1. Why do you want to do the project in Agile mode?
Potential reasons include:
(A) You are already engaged in outsourcing and have a good working relationship with the outsourced vendor. You have successfully used Agile internally and want to extend it to outsourced projects.
(B) You want to outsource a new project because you do not have internal bandwidth to work on the requirements for it or the actual development. You expect that outsourcing will help you overcome the bandwidth limitation and Agile will help you to evolve the requirements through multiple iterations.
(C) You do all your projects using Agile and plan to outsource to achieve immediate cost savings.
If you have chosen (A) you then you have a good chance of success, since you have the trust and good communication that are critical to Agile. If you chose (C) you may pull it off but may need to reduce your expectations of cost savings, factoring in the time, effort and energy required to build a relationship with an outsourcer.
But if you have chosen (B) your project will be doomed. Agile is communications intensive even when done internally, and bringing in outsiders just increases the effort. If you can’t devote time to understand your requirements and create the stories (required functions,) answer questions and meticulously review deliverables your project will be doomed.
2. Do you want to outsource just this project or are you looking for an ongoing partner?
This question is relevant only if you do not already have an outsourcing partner, but is important because Agile without trust does not work.
Trust is established between individuals, not organizations, and there is no substitute for key people from both the customer and outsourcer working together at the start of the project. One month would be ideal, but even if you need to cut costs you should still plan on at least one week.
In addition, agile requires investments in smooth and effective communication, whether that is a dedicated communication link, video conferencing facility, or joint development tools. Doing it for just one project may not give you sufficient return on the investment.
3. What type of contract model should you look at?
There are three alternatives – either one or a combination can work for you.
(A) In a Time & Material (T&M) contract you agree on the rate for different people will different levels of experience and expertise and pay the vendor based on how much time they spend on your project. Though this is the simplest mechanism all the risks are with you and the vendor has no incentive to work more efficiently.
(B) In a Fixed Price contract you define the scope of the project in sufficient detail and agree to pay a fixed price. This runs counter to the basic philosophy of agile where you actively encourage requirements to evolve and change. Therefore, this requires a mechanism to compensate the vendor for changed requirements and rework, which you may do in a T&M basis. However, you need to keep in mind that what is a change and what is within scope can become very controversial.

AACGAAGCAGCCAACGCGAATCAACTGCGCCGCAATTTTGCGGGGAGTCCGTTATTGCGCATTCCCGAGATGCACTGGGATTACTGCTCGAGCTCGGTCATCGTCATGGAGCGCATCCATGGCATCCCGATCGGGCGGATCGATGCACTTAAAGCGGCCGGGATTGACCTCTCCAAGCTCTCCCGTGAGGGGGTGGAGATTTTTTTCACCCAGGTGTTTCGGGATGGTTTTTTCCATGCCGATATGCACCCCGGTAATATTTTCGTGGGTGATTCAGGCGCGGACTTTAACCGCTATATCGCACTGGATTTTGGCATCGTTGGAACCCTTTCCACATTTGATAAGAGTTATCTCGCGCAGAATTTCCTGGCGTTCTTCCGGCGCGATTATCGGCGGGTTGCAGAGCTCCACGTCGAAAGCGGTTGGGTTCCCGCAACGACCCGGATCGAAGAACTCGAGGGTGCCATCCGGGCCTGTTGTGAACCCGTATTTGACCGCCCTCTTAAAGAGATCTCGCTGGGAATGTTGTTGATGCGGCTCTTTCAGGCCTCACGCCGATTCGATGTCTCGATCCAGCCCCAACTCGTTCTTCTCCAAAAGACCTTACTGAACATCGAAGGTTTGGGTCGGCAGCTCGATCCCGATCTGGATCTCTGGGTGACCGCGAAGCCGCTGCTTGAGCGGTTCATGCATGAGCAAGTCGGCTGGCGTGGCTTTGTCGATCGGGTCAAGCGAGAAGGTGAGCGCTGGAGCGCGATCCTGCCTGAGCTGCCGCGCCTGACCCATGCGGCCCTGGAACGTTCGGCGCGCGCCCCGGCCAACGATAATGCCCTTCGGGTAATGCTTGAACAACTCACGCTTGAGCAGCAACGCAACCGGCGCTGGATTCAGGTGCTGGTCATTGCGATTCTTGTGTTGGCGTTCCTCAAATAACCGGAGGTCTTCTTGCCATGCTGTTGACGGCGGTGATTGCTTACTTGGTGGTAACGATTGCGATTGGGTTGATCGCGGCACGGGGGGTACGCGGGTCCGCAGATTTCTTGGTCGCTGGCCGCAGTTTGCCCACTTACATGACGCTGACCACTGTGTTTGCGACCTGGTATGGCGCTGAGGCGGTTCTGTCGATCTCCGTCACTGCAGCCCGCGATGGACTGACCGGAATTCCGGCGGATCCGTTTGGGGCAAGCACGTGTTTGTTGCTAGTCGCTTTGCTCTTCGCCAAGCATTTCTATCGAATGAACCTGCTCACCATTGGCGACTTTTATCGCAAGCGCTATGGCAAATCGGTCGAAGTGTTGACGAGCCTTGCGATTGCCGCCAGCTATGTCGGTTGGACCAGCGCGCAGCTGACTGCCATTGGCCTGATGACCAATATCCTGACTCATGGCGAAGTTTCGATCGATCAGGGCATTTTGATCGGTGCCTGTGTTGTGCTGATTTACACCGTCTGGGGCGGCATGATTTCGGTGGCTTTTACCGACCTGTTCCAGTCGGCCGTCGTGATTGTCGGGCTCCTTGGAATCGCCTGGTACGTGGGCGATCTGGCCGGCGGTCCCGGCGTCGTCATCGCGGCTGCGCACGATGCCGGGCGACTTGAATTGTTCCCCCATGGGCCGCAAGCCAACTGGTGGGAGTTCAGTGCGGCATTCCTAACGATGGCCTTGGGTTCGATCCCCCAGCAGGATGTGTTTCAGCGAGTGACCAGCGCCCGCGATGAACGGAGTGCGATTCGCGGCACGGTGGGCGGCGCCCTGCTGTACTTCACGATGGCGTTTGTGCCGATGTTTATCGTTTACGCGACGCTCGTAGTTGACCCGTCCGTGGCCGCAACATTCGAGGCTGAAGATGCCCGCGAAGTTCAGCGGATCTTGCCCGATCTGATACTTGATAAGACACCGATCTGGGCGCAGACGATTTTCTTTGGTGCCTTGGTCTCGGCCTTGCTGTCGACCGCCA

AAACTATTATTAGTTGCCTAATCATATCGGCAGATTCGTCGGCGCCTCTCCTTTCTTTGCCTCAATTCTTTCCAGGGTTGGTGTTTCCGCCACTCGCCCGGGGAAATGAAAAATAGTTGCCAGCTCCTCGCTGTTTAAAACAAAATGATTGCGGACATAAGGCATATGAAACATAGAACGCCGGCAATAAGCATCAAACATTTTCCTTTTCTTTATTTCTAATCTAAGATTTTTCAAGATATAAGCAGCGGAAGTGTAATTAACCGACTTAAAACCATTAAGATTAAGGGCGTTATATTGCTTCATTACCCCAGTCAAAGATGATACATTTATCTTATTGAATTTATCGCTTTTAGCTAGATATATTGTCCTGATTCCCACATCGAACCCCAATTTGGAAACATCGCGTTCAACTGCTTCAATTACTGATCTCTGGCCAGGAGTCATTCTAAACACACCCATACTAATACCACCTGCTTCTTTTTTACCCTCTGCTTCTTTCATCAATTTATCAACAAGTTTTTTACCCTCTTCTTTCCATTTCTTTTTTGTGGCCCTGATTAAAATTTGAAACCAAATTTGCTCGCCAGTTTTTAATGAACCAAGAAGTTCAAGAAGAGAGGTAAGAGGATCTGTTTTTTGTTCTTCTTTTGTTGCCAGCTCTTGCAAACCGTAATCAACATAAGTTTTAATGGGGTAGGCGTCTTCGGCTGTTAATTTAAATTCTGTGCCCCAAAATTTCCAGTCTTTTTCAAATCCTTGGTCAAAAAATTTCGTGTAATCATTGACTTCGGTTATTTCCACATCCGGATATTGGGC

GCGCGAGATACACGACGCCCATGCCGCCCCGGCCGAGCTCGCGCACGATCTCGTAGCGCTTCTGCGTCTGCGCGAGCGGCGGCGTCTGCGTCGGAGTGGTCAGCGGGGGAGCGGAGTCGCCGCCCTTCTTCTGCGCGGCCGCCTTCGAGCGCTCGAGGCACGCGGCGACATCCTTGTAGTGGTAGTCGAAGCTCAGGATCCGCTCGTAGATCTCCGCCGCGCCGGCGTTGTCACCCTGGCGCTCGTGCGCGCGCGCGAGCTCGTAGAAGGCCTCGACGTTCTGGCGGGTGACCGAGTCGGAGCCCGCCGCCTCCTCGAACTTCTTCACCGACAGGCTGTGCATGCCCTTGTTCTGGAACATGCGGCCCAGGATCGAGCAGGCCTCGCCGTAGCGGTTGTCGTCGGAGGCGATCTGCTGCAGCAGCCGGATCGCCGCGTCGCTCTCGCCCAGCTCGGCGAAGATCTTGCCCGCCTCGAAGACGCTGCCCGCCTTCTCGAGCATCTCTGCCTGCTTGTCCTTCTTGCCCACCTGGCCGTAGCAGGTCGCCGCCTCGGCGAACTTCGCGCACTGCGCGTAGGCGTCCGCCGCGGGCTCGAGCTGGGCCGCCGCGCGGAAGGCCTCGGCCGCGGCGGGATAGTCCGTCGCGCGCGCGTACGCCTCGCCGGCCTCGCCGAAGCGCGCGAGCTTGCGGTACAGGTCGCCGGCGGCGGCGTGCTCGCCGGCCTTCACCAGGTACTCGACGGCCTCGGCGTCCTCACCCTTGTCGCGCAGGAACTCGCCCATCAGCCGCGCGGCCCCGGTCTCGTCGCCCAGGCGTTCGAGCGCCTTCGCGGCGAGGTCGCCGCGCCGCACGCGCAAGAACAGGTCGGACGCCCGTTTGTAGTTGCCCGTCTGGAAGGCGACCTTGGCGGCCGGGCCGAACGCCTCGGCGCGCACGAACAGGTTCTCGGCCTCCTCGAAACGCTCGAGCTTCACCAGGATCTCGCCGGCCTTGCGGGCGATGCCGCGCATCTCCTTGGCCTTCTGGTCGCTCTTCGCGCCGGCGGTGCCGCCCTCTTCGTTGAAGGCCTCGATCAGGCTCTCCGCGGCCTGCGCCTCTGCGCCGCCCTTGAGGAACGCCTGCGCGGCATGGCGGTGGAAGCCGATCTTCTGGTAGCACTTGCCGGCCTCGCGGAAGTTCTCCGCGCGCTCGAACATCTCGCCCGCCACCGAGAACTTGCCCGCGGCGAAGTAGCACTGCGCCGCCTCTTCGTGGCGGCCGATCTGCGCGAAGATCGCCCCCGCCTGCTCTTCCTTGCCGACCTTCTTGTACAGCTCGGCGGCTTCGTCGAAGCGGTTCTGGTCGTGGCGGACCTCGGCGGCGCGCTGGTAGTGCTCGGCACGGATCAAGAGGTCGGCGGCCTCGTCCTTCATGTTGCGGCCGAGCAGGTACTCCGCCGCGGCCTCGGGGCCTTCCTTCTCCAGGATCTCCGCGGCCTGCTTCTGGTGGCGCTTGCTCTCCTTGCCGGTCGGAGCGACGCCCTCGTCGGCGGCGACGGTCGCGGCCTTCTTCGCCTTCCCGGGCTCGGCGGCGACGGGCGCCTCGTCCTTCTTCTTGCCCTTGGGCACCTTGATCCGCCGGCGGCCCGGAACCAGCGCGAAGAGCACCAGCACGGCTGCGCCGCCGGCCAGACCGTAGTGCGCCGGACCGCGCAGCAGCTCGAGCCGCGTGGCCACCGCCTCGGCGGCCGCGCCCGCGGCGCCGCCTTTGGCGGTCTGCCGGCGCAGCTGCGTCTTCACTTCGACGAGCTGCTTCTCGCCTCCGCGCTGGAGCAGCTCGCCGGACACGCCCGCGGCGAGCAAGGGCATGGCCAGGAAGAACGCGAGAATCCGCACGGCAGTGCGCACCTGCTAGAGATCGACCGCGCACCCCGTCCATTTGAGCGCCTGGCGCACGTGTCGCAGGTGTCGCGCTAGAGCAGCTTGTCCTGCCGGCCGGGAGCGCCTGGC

(C) The third model can be based on some objective measure of the amount of work done, such as Story Point or Function Point. Each has its own advantages and disadvantages. I prefer MK-II Function Point which provides a good basis for calculating incremental effort. However, it does not cover effort required for rework, refactoring and the impact of technological change.
While there is no one best model, a good approach is to sign a Master Services Agreement (MSA) which specifies the overall terms and conditions including rates, but does not get into the specifics of a project. The scope of work can be outlined through a Statement of Work (SOW) which can include high level product backlog.
4. What are the payment terms?
Since Agile is iterative with the continuous delivery of “potentially shippable products,” you need to pay either at the end of each iteration or at pre-agreed intervals. If you pay at the end of each iteration you must have a process for handling bugs or other defects. You can:
(A) Accept that some defects are inevitable and will be fixed in the next iteration and make the payment. This is not a good idea.
(B) Set a threshold of acceptable defects and create a separate sprint to correct them, accepting the iteration only after all the defects are closed. This may upset your sprint planning.
(C) Require the vendor to correct the defects in addition to the work required in the sprint, releasing payment only after all the defects are closed. This puts additional load on the team but forces them to deliver a better product.
Remember also the Agile philosophy to fail early rather than fail late. Consider a contract clause allowing you to terminate the project midway if you realize you are not going to get the business benefit envisaged.
5. Does the vendor understand your definition of “done”?
Another Agile principle is that “Working software is the primary measure of progress.” But an enterprise has wider needs, so when defining “done” also consider:
• How you are going to test the delivery?
• How much documentation is required?
• Is there any architectural or design standard that need to be followed?
• Do you have a coding standard and code review guideline?
• Do you need to have usability testing done?
• What are the integration needs and how will you test it?
• How are you going to measure performance under load?
• Who is responsible for fixing issues while deploying in preproduction and production?
Udayan Banerjee is an IT industry veteran with more than 30 years experience and interests in cloud computing, SOA, Web2.0, RIA, Knowledge Management, Code Comprehension & Transformation, Agile Methodologies, Mobile Computing and Model Driven Software Engineering.
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